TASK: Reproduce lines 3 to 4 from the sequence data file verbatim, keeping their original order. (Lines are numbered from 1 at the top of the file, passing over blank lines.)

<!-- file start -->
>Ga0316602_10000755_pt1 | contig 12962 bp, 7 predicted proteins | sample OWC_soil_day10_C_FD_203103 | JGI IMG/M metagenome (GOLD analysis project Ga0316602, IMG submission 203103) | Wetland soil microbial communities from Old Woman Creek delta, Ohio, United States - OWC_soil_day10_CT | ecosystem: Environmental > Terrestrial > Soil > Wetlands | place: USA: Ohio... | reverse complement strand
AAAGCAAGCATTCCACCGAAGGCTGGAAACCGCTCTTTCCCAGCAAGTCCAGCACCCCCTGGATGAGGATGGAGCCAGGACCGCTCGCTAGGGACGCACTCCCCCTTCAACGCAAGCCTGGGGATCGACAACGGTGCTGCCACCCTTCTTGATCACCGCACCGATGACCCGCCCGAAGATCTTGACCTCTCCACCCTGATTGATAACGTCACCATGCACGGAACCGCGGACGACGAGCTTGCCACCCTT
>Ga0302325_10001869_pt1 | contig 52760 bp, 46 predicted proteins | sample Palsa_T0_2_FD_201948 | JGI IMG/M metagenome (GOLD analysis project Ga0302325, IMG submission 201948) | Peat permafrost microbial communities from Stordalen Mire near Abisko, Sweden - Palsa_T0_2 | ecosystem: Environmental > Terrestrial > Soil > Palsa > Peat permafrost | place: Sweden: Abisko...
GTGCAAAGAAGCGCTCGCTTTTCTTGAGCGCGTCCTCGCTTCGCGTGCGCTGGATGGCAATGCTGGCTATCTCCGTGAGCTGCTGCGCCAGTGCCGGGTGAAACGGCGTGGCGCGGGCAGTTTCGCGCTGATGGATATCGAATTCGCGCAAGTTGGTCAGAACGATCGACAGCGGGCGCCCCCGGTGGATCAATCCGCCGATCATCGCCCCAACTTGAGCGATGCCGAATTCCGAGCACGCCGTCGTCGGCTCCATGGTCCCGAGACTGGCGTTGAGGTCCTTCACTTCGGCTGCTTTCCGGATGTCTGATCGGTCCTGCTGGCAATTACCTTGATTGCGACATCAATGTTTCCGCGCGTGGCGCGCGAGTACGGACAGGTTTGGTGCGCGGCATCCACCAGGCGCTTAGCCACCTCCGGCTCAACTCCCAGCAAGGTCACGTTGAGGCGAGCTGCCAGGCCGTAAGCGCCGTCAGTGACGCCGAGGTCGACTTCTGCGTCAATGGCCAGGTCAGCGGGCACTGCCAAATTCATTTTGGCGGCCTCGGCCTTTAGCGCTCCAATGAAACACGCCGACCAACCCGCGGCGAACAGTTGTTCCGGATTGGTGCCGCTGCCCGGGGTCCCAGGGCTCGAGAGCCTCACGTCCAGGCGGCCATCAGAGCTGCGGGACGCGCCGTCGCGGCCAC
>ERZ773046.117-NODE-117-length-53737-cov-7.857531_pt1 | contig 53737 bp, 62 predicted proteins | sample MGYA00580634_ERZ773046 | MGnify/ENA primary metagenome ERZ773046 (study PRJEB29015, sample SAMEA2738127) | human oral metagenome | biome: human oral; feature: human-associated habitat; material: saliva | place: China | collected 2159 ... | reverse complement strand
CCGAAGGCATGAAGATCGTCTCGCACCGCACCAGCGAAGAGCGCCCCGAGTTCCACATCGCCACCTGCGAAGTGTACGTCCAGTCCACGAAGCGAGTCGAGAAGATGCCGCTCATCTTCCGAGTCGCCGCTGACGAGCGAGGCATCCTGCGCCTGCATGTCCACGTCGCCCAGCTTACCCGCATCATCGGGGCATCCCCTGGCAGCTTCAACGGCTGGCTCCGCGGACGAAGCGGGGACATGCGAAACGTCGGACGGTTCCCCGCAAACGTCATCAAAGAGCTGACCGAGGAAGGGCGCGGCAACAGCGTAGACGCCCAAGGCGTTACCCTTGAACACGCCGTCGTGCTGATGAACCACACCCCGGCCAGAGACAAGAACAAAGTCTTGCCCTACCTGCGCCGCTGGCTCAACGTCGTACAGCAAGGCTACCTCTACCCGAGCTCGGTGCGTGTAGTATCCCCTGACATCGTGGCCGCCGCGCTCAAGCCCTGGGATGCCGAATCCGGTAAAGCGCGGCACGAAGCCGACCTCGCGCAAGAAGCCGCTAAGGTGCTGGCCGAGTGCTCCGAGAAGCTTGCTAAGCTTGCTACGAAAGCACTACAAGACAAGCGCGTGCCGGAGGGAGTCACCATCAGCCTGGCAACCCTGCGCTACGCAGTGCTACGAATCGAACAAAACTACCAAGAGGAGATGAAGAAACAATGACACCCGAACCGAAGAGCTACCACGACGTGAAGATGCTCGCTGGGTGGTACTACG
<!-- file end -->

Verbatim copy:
>Ga0302325_10001869_pt1 | contig 52760 bp, 46 predicted proteins | sample Palsa_T0_2_FD_201948 | JGI IMG/M metagenome (GOLD analysis project Ga0302325, IMG submission 201948) | Peat permafrost microbial communities from Stordalen Mire near Abisko, Sweden - Palsa_T0_2 | ecosystem: Environmental > Terrestrial > Soil > Palsa > Peat permafrost | place: Sweden: Abisko...
GTGCAAAGAAGCGCTCGCTTTTCTTGAGCGCGTCCTCGCTTCGCGTGCGCTGGATGGCAATGCTGGCTATCTCCGTGAGCTGCTGCGCCAGTGCCGGGTGAAACGGCGTGGCGCGGGCAGTTTCGCGCTGATGGATATCGAATTCGCGCAAGTTGGTCAGAACGATCGACAGCGGGCGCCCCCGGTGGATCAATCCGCCGATCATCGCCCCAACTTGAGCGATGCCGAATTCCGAGCACGCCGTCGTCGGCTCCATGGTCCCGAGACTGGCGTTGAGGTCCTTCACTTCGGCTGCTTTCCGGATGTCTGATCGGTCCTGCTGGCAATTACCTTGATTGCGACATCAATGTTTCCGCGCGTGGCGCGCGAGTACGGACAGGTTTGGTGCGCGGCATCCACCAGGCGCTTAGCCACCTCCGGCTCAACTCCCAGCAAGGTCACGTTGAGGCGAGCTGCCAGGCCGTAAGCGCCGTCAGTGACGCCGAGGTCGACTTCTGCGTCAATGGCCAGGTCAGCGGGCACTGCCAAATTCATTTTGGCGGCCTCGGCCTTTAGCGCTCCAATGAAACACGCCGACCAACCCGCGGCGAACAGTTGTTCCGGATTGGTGCCGCTGCCCGGGGTCCCAGGGCTCGAGAGCCTCACGTCCAGGCGGCCATCAGAGCTGCGGGACGCGCCGTCGCGGCCAC